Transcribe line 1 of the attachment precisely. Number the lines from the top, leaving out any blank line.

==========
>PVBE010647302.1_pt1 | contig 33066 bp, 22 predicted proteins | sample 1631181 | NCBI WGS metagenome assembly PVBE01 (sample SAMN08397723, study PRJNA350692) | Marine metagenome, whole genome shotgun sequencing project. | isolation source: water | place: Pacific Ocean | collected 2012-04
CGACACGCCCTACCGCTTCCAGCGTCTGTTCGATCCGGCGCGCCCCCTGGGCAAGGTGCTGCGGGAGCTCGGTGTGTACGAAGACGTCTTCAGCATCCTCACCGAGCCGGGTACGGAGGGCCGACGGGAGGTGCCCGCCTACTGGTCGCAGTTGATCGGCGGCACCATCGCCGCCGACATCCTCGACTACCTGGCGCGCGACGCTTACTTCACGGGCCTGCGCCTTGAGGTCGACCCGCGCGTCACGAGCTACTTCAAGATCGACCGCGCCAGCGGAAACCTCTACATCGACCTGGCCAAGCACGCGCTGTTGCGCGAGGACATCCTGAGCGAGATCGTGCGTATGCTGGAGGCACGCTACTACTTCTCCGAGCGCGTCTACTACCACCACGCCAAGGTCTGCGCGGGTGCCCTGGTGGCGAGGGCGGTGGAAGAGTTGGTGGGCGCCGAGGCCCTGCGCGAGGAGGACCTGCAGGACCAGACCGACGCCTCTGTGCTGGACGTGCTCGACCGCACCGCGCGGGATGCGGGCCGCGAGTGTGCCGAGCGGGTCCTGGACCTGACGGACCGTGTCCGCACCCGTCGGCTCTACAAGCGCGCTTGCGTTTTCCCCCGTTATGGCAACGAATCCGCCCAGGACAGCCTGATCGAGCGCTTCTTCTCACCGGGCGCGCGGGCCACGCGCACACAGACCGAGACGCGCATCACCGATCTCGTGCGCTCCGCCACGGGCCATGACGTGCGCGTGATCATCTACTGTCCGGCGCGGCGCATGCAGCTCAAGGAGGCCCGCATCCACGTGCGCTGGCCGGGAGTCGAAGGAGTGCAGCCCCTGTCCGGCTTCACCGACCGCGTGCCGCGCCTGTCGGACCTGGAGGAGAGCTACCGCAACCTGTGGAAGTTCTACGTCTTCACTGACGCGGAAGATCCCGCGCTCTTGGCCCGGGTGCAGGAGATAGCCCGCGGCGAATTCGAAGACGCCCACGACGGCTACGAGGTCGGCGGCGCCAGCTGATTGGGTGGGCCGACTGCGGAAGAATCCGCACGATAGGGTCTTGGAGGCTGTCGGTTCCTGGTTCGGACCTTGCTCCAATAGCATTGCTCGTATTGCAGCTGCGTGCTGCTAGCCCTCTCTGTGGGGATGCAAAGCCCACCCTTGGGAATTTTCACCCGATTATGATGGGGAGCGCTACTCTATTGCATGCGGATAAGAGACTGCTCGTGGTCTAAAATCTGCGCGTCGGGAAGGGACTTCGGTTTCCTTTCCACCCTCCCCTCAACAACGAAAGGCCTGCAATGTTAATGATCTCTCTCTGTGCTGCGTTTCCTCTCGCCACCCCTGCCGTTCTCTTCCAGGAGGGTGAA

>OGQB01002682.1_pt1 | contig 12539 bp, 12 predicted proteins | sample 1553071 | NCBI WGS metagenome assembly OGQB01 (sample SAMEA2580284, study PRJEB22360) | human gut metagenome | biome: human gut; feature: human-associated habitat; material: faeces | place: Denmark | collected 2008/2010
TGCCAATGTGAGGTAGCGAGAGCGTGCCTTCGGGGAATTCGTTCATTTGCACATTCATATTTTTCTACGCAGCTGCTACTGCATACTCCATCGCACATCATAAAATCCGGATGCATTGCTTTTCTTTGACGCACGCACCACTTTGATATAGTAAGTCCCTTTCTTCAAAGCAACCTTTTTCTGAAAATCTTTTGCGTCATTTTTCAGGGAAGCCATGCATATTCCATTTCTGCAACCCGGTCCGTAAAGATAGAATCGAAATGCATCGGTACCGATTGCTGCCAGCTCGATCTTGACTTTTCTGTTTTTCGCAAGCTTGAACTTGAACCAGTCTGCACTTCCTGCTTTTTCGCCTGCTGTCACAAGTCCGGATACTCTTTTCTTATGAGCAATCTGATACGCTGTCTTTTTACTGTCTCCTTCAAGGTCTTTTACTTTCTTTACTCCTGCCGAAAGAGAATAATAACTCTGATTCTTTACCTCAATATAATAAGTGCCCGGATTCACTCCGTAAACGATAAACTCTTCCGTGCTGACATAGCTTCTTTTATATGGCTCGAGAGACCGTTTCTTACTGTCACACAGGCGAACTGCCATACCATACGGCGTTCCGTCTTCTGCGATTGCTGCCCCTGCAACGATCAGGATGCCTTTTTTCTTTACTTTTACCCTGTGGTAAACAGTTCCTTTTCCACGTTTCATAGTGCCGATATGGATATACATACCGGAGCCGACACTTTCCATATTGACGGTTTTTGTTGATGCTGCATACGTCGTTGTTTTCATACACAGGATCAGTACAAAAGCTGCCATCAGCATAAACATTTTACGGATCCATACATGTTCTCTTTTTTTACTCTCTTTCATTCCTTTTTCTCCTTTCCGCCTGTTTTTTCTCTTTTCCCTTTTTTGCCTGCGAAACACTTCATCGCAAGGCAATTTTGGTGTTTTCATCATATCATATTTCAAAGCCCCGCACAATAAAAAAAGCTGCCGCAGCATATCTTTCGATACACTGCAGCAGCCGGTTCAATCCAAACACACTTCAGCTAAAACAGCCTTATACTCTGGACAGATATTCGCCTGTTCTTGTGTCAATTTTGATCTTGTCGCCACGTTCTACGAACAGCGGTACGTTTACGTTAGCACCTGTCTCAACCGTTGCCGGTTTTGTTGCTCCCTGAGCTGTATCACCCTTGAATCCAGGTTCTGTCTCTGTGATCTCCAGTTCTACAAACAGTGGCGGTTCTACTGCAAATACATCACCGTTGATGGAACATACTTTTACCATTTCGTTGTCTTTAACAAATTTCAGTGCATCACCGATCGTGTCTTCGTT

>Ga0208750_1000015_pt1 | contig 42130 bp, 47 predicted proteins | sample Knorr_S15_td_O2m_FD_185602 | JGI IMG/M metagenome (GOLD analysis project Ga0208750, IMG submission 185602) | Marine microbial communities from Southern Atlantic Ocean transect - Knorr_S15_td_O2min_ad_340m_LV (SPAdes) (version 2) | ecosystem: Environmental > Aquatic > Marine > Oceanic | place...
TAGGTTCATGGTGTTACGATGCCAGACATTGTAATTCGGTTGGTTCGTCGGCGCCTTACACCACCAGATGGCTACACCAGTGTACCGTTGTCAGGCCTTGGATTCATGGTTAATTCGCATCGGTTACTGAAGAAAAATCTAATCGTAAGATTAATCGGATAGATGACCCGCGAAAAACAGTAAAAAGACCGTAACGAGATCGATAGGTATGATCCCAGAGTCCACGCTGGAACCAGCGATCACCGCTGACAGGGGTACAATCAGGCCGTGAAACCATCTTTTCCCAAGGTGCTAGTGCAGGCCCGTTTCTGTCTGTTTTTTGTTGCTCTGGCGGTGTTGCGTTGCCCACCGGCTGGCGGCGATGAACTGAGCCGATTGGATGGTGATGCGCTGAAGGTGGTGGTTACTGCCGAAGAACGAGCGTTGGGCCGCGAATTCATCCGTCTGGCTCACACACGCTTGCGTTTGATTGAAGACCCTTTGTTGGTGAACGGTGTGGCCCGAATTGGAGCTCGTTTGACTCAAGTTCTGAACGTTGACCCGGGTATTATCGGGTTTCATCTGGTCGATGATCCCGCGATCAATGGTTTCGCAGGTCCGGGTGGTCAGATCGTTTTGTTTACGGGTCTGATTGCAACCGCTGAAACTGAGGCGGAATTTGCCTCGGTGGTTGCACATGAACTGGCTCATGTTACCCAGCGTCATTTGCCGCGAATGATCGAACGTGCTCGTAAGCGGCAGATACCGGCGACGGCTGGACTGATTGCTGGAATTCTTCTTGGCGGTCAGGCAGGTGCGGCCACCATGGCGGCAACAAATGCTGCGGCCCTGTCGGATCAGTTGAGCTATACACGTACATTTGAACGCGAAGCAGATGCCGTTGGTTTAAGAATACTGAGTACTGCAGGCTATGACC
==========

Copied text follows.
>PVBE010647302.1_pt1 | contig 33066 bp, 22 predicted proteins | sample 1631181 | NCBI WGS metagenome assembly PVBE01 (sample SAMN08397723, study PRJNA350692) | Marine metagenome, whole genome shotgun sequencing project. | isolation source: water | place: Pacific Ocean | collected 2012-04